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  • The Right to Be Free of FearIndigeneity and the United Nations
  • Doreen E. Martinez (bio)

Indigenous daily lifeways are directly altered and, at times, devastated by climate change; from the habitable Arctic land-base losses, to glacial melt that is washing away centuries of sustainable agriculture in Bolivia, to rising ocean levels that contaminate through salination of major food sources such as breadfruit or coconuts, or completely washing away island territories such as Tuvalu and the Cook Islands. This research bears witness to the active engagement and challenges that the process and integration of Indigeneity provides. Indigeneity confronts the constant paradox of the visible-invisibleness in climate change policy development by identifying the policies/practices as forms of colonization and explicit/implicit challenges to sovereignty and survivance. Significantly, what occurs through the (re)naming process is a positioning and advocacy of communities disproportionately and gravely impacted by climate change rather than existing as objects or material artifacts of colonial acts. Ultimately, we argue for the right to be free of fear of catastrophic environmental loss and climate change complications rather than merely providing a response to that catastrophe.

A BRIEF INTRODUCTION TO INDIGENEITY

There are numerous statistics, snapshots, and counts of Indigenous peoples and cultures worldwide. These efforts offer a slight glimpse into [End Page 63] the lifeways of Indigenous peoples, often through quantitative inferences, nationalistic rhetoric, and geographic assumptions. In this essay, I will illustrate how the concept of Indigeneity broadens and more appropriately offers how to understand the multitude of Indigenous communities worldwide: “Indigeneity is, thus, a very ancient global paradigm of sustainability, spiritual interconnectedness and coexistence—of convivencia—of living together. This is a worldview that up until now has been undervalued.”1 I specifically focus on the United Nations and climate change issues to demonstrate the importance and value of Indigeneity. Indigenous cultures and peoples are vibrant contemporary communities versus objects of catastrophe and/or people in need of saving (via guardian–ward philosophies). As Neizen discusses Indigeneity, “The study of indigenous identity . . . invokes people’s sense of permanence and their ability to survive and stay close to their cultures and homelands despite almost insurmountable odds.”2 Indigenous identity coupled with climate change realities proves a necessary and fertile site of analysis. This section offers a brief introduction to Indigeneity and the United Nations climate change beliefs and structures. The sections that follow will detail and more specifically critique this relationship.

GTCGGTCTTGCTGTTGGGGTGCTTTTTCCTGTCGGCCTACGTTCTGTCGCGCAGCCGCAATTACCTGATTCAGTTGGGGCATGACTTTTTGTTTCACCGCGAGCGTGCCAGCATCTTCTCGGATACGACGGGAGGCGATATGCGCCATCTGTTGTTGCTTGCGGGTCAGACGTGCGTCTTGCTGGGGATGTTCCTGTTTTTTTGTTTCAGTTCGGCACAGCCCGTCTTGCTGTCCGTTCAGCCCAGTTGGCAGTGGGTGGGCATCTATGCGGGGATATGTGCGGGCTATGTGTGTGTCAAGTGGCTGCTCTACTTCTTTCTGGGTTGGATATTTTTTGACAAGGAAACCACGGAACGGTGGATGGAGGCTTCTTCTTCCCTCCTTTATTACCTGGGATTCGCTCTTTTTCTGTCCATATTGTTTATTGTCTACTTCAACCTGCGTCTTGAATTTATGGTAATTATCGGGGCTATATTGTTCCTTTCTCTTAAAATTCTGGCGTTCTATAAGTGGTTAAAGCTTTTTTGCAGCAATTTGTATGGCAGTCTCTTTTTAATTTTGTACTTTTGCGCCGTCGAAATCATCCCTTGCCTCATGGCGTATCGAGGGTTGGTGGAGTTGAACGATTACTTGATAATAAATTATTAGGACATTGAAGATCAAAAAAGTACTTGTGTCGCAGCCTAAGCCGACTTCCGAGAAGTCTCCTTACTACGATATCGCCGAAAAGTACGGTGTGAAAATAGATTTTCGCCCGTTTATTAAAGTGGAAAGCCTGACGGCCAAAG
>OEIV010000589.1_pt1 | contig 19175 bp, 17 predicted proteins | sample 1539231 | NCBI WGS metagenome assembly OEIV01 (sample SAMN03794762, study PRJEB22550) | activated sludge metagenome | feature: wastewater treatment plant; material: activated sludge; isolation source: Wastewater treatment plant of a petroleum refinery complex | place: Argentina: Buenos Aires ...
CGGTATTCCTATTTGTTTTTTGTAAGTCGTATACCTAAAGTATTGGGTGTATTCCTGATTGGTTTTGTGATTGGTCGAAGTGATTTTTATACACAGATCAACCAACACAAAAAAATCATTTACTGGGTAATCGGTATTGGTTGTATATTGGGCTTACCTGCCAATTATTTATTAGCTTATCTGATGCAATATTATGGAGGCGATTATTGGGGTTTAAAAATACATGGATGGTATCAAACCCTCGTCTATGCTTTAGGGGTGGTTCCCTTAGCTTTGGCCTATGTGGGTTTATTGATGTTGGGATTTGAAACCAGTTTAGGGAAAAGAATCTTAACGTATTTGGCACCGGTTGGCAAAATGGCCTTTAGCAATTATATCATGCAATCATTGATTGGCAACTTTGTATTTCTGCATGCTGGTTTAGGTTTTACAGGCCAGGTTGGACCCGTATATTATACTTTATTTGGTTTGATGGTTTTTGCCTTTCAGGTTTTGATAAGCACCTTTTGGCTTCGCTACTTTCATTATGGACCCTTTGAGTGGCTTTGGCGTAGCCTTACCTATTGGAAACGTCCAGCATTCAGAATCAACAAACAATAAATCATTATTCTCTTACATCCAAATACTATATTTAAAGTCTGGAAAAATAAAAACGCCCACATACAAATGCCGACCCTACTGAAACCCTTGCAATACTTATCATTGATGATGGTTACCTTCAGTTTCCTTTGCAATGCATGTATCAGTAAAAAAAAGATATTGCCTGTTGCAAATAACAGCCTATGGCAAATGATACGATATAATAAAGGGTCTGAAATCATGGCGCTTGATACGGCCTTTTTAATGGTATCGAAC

The United Nations’ role in defining and recognizing Nation status, promoting global philosophies, and facilitating worldwide climate change policies provides a distinctive area of investigation regarding Indigenous lives today. Significantly, Neizen emphasizes Indigeneity’s various roles as he illustrates that “the renewal or adoption of indigenous identity, . . . is manifested in cultural and political reforms at a variety of levels: in strengthening community loyalties, challenging state notions of citizenship, national culture, and individual rights; and, internationally, striving not only for equality within states—anti-discrimination with respect to participation in such things as higher education and the workforce—but also for a greater measure of self-determination, recognition of indigenous peoples’ status as distinct societies with rights of self-governance and control of land and resources that derive, in turn, from their status as original peoples.”3 Implicit in the United Nations’ role and the various overlapping understandings and performances of Indigenous identity are current climate change challenges, conflicts, and responses. Indigeneity ultimately promotes a greater measure of self-determination, Indigenous status, and self-governance as noted above. This relationship between Indigeneity and the United Nations can be summarized in that “land rights and rights to utilise the resources passed down from the ancestors are human rights.”4 Inherently, control of land and land resources has become exponentially contested as climate change alters waterways, heightens droughts, and multiplies “natural events” such as earthquakes, tornadoes, and extreme weather conditions like high heat and massive rainstorms.

A tantamount illustration of climate change issues/responses and [End Page 64] foundational understandings of Indigeneity is the “four core values—the Four R’s: Relationship, Responsibility, Reciprocity, and Redistribution. Each of these values manifests itself in a core obligation in Indigenous societies.”5 Harris and Wasilewski cite these core obligations...

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Additional Information

ISSN
1533-7901
Print ISSN
0749-6427
Pages
pp. 63-87
Launched on MUSE
2014-10-30
Open Access
No
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